risqué activities within doors and that they would be more circumspect in their dress and behavior when outside their house. However, it should be noted that in later decades, both lunatic asylums and laundries, of all kinds, were prohibited from St. John’s Wood.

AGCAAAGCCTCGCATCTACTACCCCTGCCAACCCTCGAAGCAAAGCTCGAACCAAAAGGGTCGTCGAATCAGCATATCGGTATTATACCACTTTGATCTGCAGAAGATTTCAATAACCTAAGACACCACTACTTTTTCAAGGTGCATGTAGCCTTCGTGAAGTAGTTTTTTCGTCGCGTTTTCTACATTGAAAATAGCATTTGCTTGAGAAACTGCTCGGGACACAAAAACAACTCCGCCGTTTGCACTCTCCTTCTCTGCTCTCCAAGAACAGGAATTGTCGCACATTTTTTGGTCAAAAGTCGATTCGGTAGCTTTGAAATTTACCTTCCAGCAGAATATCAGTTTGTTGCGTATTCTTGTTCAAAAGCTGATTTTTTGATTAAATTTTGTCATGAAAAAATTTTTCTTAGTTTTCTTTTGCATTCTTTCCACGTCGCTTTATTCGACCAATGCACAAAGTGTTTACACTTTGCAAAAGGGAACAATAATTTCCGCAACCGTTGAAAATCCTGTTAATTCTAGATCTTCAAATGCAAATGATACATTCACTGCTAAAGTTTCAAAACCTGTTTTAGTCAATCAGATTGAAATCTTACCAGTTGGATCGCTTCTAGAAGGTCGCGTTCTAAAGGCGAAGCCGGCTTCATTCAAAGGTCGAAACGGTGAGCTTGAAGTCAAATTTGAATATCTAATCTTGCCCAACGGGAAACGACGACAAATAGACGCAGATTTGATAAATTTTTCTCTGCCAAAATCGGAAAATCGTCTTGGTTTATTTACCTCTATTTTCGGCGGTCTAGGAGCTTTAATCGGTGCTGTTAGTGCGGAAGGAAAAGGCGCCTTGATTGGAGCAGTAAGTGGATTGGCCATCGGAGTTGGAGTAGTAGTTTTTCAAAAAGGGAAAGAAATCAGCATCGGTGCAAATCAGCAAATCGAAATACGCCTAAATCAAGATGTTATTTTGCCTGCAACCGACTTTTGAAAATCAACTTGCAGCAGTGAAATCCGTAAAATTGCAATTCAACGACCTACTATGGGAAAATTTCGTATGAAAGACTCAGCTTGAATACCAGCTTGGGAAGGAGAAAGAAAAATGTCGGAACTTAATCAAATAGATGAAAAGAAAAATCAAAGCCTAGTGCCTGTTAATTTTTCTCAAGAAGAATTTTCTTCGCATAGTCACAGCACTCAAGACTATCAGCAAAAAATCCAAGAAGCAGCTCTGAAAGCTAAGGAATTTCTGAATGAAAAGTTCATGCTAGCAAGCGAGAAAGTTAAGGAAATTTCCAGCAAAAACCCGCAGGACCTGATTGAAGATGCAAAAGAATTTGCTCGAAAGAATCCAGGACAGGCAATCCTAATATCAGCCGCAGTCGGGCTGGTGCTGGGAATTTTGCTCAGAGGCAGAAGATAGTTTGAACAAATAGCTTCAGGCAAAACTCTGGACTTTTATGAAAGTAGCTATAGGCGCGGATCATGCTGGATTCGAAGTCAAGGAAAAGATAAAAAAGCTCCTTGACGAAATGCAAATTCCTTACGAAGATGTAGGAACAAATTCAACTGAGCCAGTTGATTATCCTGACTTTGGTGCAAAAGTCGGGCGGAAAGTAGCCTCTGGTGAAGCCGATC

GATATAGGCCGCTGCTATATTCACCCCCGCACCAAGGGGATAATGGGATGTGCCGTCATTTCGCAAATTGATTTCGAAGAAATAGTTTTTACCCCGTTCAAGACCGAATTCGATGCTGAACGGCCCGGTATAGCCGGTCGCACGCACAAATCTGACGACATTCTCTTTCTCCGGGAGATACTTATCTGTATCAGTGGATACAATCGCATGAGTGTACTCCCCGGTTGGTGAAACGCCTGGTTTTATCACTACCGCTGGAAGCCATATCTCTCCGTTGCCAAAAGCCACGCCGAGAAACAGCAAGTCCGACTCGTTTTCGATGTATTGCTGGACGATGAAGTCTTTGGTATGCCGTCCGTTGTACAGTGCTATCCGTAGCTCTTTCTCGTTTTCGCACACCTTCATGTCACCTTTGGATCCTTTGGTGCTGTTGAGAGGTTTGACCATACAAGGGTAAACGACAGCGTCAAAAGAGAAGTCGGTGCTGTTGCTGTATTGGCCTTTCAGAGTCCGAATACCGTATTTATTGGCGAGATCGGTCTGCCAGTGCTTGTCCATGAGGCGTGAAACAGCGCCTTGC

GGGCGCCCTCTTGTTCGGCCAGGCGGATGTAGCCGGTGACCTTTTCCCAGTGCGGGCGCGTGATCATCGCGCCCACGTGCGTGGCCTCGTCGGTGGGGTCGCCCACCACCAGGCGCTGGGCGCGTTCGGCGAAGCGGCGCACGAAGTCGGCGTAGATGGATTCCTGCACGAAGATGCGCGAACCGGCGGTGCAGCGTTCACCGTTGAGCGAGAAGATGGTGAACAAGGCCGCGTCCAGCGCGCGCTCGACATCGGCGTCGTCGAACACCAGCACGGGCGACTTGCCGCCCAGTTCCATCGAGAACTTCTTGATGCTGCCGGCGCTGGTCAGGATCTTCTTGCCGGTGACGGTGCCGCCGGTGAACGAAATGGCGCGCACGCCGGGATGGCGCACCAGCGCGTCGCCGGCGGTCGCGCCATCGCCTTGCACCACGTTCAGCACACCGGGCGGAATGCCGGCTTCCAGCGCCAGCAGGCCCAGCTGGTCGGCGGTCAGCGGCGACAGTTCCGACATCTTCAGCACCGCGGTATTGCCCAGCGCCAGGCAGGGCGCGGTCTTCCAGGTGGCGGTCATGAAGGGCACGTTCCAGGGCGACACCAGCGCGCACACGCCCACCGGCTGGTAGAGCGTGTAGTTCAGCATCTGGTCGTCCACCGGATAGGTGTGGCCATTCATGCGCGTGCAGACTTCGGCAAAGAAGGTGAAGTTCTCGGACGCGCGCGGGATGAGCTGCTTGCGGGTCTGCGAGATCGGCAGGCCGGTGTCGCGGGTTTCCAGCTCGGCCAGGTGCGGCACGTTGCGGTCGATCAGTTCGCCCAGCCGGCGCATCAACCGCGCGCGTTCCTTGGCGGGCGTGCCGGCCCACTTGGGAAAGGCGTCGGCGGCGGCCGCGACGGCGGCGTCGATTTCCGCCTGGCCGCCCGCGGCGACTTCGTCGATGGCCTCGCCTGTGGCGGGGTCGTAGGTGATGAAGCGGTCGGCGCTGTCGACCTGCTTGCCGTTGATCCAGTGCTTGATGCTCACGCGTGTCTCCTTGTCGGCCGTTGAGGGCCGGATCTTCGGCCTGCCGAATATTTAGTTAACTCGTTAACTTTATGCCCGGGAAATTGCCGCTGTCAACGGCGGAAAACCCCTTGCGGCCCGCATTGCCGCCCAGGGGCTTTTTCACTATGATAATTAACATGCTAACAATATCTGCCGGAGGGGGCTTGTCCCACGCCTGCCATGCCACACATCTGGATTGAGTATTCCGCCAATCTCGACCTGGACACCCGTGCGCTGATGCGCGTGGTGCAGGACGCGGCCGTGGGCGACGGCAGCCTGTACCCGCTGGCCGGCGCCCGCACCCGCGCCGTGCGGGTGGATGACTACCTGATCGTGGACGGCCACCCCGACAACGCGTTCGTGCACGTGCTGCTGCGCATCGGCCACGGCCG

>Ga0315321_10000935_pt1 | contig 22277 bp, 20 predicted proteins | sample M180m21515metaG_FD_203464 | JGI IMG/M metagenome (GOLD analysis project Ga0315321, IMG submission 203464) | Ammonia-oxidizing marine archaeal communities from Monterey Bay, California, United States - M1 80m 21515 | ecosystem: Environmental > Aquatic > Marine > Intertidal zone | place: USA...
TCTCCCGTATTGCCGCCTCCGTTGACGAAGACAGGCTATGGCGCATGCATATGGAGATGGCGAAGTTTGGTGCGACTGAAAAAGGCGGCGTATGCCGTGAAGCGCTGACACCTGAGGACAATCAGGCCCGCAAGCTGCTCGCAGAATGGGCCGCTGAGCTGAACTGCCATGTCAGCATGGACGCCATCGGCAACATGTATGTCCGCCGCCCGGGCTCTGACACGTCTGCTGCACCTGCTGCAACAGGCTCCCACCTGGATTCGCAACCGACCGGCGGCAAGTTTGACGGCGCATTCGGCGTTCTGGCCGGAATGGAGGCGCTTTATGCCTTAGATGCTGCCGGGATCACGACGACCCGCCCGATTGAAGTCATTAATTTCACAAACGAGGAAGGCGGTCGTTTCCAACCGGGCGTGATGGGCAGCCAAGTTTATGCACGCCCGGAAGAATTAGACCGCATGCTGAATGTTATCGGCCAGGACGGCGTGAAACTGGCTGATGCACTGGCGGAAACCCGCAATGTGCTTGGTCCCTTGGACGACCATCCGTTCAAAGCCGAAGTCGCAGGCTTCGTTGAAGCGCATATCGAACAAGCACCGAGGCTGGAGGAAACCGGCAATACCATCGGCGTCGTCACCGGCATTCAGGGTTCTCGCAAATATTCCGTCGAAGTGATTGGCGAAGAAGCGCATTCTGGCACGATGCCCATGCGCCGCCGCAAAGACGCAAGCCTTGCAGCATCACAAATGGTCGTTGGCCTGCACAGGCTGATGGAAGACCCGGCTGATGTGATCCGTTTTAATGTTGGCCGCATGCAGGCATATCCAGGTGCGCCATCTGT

That early "laundry" in the Alpha Road cottage seems to have been one of the rare instances of a house of prostitution operating in St. John’s Wood, at least during the Regency. Probably because it was too far away from central London to attract enough customers to make it profitable. However, a villa in St. John’s Wood soon became the residence of choice for retired madams, as well as those high-priced and successful Cyprians who were under the protection of a wealthy man. As Dan Cruickshank makes clear in his book, London’s Sinful Secret: The Bawdy History and Very Public Passions of London’s Georgian Age, prostitution, and the Georgian sex industry in general, was one of the most powerful, and constant, financial engines driving new construction across London from the eighteenth century right into the nineteenth. There were vast amounts of money to be made in the sex trade, and those in the top tiers, particularly successful madams, could afford to retire in style. But many of these women, though they might crave a quiet life in the county, often could not bring themselves to remove completely from the metropolis. A villa in St. John’s Wood offered them the perfect retirement residence. It was out of the city, in a rural setting, within the seclusion of a private garden. Yet, their villa was still close enough that a trip to visit friends, to shop on Bond Street, or enjoy a night at the theatre or the opera were all within easy travel distance. But perhaps most important of all, since the Wood was on the rise as a fashionable residential area, their leased villas would only increase in value, a solid hedge against any unforseen financial downturns.